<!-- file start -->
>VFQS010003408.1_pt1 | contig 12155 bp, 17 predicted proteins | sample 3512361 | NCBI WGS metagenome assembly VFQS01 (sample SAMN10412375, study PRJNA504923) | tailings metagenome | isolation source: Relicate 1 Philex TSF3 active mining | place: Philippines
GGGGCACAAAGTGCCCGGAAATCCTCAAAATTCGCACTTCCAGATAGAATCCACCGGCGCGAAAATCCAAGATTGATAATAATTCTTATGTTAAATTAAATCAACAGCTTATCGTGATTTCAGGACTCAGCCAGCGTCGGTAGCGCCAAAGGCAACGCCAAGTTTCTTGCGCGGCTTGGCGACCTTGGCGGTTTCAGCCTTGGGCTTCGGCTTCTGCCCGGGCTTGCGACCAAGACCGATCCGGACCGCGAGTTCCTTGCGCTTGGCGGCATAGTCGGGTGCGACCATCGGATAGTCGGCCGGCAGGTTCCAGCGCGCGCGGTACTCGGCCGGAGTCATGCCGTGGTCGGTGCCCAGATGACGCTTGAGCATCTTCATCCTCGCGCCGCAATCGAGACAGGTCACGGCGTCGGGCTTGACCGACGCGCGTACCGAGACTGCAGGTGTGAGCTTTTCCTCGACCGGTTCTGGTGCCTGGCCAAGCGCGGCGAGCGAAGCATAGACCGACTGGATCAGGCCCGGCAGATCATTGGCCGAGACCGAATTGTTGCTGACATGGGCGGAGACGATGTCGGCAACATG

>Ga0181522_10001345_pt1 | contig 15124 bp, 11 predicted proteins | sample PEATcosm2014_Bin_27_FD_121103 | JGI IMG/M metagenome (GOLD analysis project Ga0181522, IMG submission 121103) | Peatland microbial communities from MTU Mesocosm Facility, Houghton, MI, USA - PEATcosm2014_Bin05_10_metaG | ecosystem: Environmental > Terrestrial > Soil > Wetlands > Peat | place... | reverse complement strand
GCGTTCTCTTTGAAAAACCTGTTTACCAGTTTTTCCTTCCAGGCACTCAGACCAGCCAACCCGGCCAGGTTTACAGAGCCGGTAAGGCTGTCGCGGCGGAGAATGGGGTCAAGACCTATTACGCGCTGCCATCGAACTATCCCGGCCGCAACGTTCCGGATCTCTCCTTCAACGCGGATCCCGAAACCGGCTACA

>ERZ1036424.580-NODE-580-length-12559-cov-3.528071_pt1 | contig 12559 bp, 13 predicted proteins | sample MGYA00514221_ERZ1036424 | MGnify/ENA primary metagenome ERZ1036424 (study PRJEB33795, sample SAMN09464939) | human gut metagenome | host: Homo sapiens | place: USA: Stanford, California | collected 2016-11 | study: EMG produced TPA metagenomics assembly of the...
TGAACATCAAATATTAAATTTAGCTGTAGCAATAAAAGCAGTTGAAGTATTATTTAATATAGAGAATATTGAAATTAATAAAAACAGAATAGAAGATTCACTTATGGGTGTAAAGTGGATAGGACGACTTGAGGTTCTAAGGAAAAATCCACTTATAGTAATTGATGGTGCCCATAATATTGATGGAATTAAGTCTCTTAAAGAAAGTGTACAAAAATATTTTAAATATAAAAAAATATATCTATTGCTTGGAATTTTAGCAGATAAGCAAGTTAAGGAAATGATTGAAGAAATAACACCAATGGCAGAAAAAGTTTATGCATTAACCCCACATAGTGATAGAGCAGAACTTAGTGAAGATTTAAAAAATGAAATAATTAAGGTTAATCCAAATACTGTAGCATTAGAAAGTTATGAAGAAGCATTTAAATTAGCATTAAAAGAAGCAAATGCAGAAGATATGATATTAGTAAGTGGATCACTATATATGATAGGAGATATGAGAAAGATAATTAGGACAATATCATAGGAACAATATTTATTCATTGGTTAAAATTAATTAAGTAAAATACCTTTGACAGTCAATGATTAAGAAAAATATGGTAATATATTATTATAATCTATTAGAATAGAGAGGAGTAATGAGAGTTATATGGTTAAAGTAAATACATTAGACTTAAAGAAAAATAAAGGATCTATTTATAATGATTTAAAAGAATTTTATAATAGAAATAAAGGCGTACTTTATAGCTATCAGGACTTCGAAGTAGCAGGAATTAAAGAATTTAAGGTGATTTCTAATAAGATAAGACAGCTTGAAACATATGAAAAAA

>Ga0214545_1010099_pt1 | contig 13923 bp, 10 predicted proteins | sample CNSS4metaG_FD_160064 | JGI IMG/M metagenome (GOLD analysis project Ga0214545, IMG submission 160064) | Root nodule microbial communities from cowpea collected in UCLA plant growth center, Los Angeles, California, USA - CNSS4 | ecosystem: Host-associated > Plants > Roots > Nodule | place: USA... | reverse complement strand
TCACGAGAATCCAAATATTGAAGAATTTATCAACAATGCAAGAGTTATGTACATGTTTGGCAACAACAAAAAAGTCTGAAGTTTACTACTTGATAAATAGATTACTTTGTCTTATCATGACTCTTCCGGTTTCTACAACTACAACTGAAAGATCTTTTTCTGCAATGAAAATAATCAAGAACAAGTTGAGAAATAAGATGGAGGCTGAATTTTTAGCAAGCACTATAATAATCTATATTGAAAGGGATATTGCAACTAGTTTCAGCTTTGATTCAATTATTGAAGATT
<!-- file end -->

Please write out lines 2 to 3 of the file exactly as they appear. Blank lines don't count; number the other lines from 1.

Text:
GGGGCACAAAGTGCCCGGAAATCCTCAAAATTCGCACTTCCAGATAGAATCCACCGGCGCGAAAATCCAAGATTGATAATAATTCTTATGTTAAATTAAATCAACAGCTTATCGTGATTTCAGGACTCAGCCAGCGTCGGTAGCGCCAAAGGCAACGCCAAGTTTCTTGCGCGGCTTGGCGACCTTGGCGGTTTCAGCCTTGGGCTTCGGCTTCTGCCCGGGCTTGCGACCAAGACCGATCCGGACCGCGAGTTCCTTGCGCTTGGCGGCATAGTCGGGTGCGACCATCGGATAGTCGGCCGGCAGGTTCCAGCGCGCGCGGTACTCGGCCGGAGTCATGCCGTGGTCGGTGCCCAGATGACGCTTGAGCATCTTCATCCTCGCGCCGCAATCGAGACAGGTCACGGCGTCGGGCTTGACCGACGCGCGTACCGAGACTGCAGGTGTGAGCTTTTCCTCGACCGGTTCTGGTGCCTGGCCAAGCGCGGCGAGCGAAGCATAGACCGACTGGATCAGGCCCGGCAGATCATTGGCCGAGACCGAATTGTTGCTGACATGGGCGGAGACGATGTCGGCAACATG

>Ga0181522_10001345_pt1 | contig 15124 bp, 11 predicted proteins | sample PEATcosm2014_Bin_27_FD_121103 | JGI IMG/M metagenome (GOLD analysis project Ga0181522, IMG submission 121103) | Peatland microbial communities from MTU Mesocosm Facility, Houghton, MI, USA - PEATcosm2014_Bin05_10_metaG | ecosystem: Environmental > Terrestrial > Soil > Wetlands > Peat | place... | reverse complement strand